Really enjoyed this concise overview of how businesses are utilising E2.0 to enable employees to get goals achieved using real world examples. The book is not about diving deep into technology, but rather about how these types of web2.0 technologies can aid businesses as well as covering the challenges faced by organisations evaluating or implementing such technologies. Andrew takes you on a journey with E2.0 touching many aspects of the benefits that Enterprise 2.0 can bring to businesses.

Coming from a technology background and having implemented, supported and sold collaborative capabilities over the past 12 years I am always looking for content that will aid me challenge my customers views of the new fads in the IT world and how to look for unique business opportunities to drive adoption and participation of E2.0 platforms.

I think this book really captures the essence of Andrew's blog and hopefully will provide the opportunity for him to deliver a follow-on work that provides a more detailed insight into the progression of E2.0 and of course E3.0, or whatever term is coined to label the next wave of collaboration capabilities.

One final comment relates to the term social, I like Andrew's idea of avoiding this term in some circumstances as in reality this is about collaboration and this has been a perfectly good term to describe the capabilities.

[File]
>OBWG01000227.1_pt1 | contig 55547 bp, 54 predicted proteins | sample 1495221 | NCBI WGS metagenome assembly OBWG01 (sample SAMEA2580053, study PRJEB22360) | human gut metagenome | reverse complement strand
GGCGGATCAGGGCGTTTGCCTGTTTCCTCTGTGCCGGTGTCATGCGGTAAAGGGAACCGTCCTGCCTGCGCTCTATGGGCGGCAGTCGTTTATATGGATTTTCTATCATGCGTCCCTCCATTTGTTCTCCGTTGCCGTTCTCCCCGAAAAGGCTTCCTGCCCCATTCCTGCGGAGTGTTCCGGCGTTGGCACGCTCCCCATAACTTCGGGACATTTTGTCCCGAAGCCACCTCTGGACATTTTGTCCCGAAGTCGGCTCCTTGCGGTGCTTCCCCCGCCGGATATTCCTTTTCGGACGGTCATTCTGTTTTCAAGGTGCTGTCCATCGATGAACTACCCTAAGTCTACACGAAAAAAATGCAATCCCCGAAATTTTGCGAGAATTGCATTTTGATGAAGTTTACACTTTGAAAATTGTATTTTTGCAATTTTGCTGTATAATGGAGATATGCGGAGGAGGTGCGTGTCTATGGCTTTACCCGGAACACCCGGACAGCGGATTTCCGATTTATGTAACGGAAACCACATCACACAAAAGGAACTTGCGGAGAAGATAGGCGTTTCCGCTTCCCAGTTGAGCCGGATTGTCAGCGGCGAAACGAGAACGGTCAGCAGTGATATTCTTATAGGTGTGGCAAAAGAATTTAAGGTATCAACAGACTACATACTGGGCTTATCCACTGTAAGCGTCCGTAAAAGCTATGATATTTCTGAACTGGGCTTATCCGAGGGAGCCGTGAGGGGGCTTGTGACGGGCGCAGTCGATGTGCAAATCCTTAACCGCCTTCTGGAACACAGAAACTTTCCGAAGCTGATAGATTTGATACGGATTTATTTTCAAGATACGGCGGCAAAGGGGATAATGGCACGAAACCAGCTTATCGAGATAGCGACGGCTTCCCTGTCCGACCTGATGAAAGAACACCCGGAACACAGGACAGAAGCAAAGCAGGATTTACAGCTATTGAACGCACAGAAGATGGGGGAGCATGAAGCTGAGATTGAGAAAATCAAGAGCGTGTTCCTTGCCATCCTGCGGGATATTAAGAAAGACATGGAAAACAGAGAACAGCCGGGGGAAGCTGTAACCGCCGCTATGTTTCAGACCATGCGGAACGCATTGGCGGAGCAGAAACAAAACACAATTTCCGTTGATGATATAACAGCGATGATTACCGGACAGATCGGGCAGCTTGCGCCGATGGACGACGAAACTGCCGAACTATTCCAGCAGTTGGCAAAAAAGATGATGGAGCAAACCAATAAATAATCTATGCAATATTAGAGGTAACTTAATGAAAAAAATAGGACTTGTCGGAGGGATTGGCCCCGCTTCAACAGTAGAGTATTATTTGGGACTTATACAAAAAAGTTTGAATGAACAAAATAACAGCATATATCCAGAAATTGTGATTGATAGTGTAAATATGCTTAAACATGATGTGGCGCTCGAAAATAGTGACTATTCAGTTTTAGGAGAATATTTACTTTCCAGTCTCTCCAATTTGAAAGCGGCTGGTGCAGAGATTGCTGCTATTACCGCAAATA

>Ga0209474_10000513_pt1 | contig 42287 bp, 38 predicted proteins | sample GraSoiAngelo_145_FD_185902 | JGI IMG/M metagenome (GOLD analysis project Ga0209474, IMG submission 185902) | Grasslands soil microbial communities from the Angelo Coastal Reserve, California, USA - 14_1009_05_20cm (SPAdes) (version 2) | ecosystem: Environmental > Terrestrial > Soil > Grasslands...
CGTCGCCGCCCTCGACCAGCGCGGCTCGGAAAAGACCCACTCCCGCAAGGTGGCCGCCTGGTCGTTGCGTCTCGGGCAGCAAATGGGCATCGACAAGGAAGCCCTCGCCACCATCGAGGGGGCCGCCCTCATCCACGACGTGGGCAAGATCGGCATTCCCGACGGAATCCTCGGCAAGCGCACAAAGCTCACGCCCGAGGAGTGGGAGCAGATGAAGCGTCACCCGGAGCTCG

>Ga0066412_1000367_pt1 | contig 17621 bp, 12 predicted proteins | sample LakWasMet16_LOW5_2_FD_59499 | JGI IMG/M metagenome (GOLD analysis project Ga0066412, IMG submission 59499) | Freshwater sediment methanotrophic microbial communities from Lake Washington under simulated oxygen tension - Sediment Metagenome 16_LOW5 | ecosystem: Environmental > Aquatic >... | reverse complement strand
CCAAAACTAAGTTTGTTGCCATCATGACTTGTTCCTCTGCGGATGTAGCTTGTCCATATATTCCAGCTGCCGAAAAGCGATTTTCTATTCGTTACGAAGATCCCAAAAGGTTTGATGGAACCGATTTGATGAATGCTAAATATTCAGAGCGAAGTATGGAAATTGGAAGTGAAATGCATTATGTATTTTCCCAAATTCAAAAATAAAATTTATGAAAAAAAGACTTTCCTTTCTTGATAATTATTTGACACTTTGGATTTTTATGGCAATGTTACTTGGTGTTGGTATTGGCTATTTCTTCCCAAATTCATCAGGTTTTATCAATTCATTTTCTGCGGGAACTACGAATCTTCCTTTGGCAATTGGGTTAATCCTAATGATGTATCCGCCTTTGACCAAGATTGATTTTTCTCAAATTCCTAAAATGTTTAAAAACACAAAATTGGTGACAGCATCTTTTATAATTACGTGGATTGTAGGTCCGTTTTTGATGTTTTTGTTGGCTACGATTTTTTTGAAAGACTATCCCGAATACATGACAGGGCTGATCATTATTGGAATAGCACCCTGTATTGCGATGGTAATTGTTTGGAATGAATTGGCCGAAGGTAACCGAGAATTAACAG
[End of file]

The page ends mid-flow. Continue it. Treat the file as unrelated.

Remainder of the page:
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on 17 May 2010
Andrew McAfee, a research scientist at the Massachusetts Institute of Technology, coined the term "Enterprise 2.0" to refer to the organizational use of wikis, blogs and social networks that are modeled after Web 2.0 sites, such as Facebook and Wikipedia. His thoughtful, insightful report details the remarkable innovations and benefits that Enterprise 2.0 enables. He explains how companies can exploit advanced Web technologies to become marketplace winners. Conversely, he warns that those who don't adapt to new technologies will fall behind. getAbstract recommends his well-informed book to executives, strategic planners and information technology leaders. It offers practical, advanced tools for remaining competitive.
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on 31 January 2010